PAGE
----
Orbis' Flying Eye Hospital (FEH) has landed for the first time in Makassar, Eastern Indonesia, to conduct an intensive and comprehensive training and skills exchange program. The program represents an expansion of Orbis (New York) programing beyond the main island of Java and will focus on providing subspecialty training in the areas of cataract, glaucoma, medical and surgical retina as well as pediatric ophthalmology.


  • Diode transscleral cyclophotocoagulation in both micropulse and continuous modes was effective in lowering intraocular pressure (IOP), according to M.C. Aquino and colleagues. They randomized 48 patients with refractory, end-stage glaucoma to either treatment; follow-up was 18 months. The main outcome measure was IOP between 6 and 21 mmHg and at least a 30% reduction with or without anti-glaucoma medications. A successful primary outcome was achieved in 75% of patients who underwent micropulse cyclophotocoagulation and 29% of patients who received continuous wave cyclophotocoagulation after 12 months (p<0.01). At 18 months, successful outcome was 52% and 30% (P=0.13), respectively. The mean intraocular pressure was reduced by 45% in both groups (P=0.70) from a baseline of 36.5 mmHg and 35.0 mmHg (P=0.50) after 17.5±1.6 months of follow-up. No significant difference in retreatment rates or number of IOP-lowering medications was noted. The ocular complication rate was higher in continuous wave treated eyes (P=0.01). The study is published online ahead of print in Clinical and Experimental Ophthalmology.
  • Multifocal IOL explantation may be required in some patients undergoing multifocal IOL implantation, but IOL exchange surgery appears to be a feasible surgical option for dissatisfied patients with persistent visual symptoms after multifocal IOL implantation, a group of Japanese researchers found. Kazutaka Kamiya, MD, and colleagues on behalf of the Survey Working Group of the Japanese Society of Cataract and Refractive Surgery evaluated 50 eyes of 37 patients who underwent multifocal IOL explantation followed by IOL implantation. The most common complaints for IOL explantation were waxy vision, followed by glare and halos, blurred vision at far, dysphotopsia, blurred vision at near, and blurred vision at intermediate. The most common reasons for IOL explantation were decreased contrast sensitivity, followed by photic phenomenon, unknown origin including neuroadaptation failure, incorrect IOL power, preoperative excessive expectation, IOL dislocation/decentration, and anisometropia. The axial length was 25.13±1.83 mm. Of the explanted multifocal IOLs, 84% were diffractive and 16% were refractive. Monofocal IOLs accounted for 90% of the exchanged IOLs. Patient satisfaction was significantly improved from 1.22±0.55 preoperatively to 3.78±0.97 postoperatively, which was graded on a scale of 1 (very dissatisfied) to 5 (very satisfied) (Wilcoxon sign-rank test, P<0.001). The study is in press for the American Journal of Ophthalmology.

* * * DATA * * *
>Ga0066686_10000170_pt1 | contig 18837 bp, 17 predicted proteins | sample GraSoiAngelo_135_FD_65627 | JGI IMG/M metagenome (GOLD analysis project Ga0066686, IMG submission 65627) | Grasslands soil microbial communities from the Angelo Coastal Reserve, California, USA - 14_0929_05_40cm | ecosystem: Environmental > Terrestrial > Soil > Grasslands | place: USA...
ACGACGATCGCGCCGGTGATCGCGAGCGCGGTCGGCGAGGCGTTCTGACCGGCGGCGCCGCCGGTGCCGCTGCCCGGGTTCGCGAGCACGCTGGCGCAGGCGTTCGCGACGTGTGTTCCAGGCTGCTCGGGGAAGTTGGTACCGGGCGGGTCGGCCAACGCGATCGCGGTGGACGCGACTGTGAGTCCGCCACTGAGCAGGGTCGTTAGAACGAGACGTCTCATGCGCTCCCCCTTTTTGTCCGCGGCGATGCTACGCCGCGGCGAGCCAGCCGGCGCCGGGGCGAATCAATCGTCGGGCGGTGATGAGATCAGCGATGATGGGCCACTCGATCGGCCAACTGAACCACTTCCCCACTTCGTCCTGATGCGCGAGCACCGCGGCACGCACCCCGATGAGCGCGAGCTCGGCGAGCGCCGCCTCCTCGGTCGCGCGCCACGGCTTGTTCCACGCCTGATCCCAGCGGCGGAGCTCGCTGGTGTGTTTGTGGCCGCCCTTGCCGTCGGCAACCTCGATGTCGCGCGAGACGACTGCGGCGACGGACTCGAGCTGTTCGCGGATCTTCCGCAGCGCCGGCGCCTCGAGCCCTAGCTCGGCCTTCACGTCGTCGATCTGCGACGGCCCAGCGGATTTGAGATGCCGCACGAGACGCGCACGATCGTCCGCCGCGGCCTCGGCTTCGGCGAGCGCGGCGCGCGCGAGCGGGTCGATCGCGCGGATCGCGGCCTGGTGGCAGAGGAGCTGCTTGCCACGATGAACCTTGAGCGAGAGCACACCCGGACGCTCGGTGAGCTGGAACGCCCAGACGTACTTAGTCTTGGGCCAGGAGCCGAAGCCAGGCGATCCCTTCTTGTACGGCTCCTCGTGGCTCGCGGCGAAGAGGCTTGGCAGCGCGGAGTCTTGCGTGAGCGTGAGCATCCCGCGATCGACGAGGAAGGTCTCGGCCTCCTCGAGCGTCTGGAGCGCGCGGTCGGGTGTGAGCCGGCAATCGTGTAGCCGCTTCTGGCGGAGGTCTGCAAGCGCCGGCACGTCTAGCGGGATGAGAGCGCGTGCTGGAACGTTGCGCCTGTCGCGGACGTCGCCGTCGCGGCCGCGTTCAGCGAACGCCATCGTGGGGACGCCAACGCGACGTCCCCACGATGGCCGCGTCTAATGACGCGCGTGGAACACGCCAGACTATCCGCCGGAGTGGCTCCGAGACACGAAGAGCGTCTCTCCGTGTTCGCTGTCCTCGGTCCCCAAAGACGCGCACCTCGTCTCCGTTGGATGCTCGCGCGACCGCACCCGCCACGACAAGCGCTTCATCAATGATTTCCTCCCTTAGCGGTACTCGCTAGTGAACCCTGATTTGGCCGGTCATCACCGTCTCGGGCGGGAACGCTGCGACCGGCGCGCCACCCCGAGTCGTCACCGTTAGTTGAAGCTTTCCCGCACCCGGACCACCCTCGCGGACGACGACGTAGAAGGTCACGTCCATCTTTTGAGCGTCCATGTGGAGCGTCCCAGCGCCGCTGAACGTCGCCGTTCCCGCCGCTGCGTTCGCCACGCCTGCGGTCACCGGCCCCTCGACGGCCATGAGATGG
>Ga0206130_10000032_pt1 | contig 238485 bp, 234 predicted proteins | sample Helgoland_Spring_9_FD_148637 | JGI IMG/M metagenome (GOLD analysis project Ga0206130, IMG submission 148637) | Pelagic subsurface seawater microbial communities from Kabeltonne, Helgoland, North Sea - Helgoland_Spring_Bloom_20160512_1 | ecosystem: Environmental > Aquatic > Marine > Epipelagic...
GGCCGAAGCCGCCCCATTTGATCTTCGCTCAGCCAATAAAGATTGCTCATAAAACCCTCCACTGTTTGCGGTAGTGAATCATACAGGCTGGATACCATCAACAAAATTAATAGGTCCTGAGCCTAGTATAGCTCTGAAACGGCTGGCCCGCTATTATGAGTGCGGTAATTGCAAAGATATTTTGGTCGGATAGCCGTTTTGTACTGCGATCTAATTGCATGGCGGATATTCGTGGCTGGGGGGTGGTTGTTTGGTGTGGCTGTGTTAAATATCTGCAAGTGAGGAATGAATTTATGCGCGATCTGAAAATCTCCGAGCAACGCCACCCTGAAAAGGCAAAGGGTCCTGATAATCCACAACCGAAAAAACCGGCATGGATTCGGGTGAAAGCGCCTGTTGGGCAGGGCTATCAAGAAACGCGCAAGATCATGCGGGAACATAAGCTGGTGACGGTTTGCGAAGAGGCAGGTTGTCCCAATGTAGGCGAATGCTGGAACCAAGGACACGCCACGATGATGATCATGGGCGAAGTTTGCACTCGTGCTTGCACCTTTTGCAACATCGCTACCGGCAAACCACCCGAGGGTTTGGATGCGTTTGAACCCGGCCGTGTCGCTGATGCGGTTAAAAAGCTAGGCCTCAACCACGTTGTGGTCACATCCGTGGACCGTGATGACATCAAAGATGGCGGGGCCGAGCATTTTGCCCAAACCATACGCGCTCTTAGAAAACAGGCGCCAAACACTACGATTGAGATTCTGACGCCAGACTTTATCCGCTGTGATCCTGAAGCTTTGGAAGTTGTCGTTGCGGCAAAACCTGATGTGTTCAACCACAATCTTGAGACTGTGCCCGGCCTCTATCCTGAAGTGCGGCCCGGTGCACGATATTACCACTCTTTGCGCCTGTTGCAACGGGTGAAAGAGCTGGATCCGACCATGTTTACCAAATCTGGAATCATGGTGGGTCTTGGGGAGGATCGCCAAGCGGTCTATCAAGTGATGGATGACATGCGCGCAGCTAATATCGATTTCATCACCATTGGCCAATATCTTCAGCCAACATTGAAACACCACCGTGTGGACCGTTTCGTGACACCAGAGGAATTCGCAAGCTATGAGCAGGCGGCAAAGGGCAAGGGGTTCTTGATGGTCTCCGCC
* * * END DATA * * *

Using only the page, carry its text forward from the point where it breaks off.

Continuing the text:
• Vision loss from central retinal artery occlusion occurred after cosmetic facial enhancement, and was irreversible in 3 patients, with another patient experiencing a "small amount of recovery" with aggressive therapy, according to a small case series. M. V. Carle and colleagues reported on the off-label use of cosmetic facial fillers in the forehead, where the filler presumably entered the central retinal artery via the rich external-internal carotid anastomoses and became embedded in the retinal tissues, potentially leading to irreversible and severe vision loss. They added this possible adverse reaction is "not typically mentioned" to patients. The article is published online ahead of print in JAMA Ophthalmology.


  • Industrial Vision Corporation (St. Louis) introduced a Computer Vision program that "goes beyond ergonomics and includes an on-site analysis with a skilled vision professional. They will access each and every work station for computer vision syndrome-related issues to include a workplace assessment, job functionality and vision alignment to improve lighting, seating distance, and overall visual acuity."

EYEWORLD WEEK Online is edited by Stacy Majewicz and Michelle Dalton.

EyeWorld Week Online (ISSN 1089-0319), a digital publication of the American Society of Cataract and Refractive Surgery and the American Society of Ophthalmic Administrators, is published every Friday, distributed by email, and posted live on Friday.

Medical Editors: Eric Donnenfeld, MD, chief medical editor; Rosa Braga-Mele, MD, cataract editor; Clara Chan, MD, cornea editor; Nathan Radcliffe, MD, glaucoma editor; and Vance Thompson, MD, refractive editor.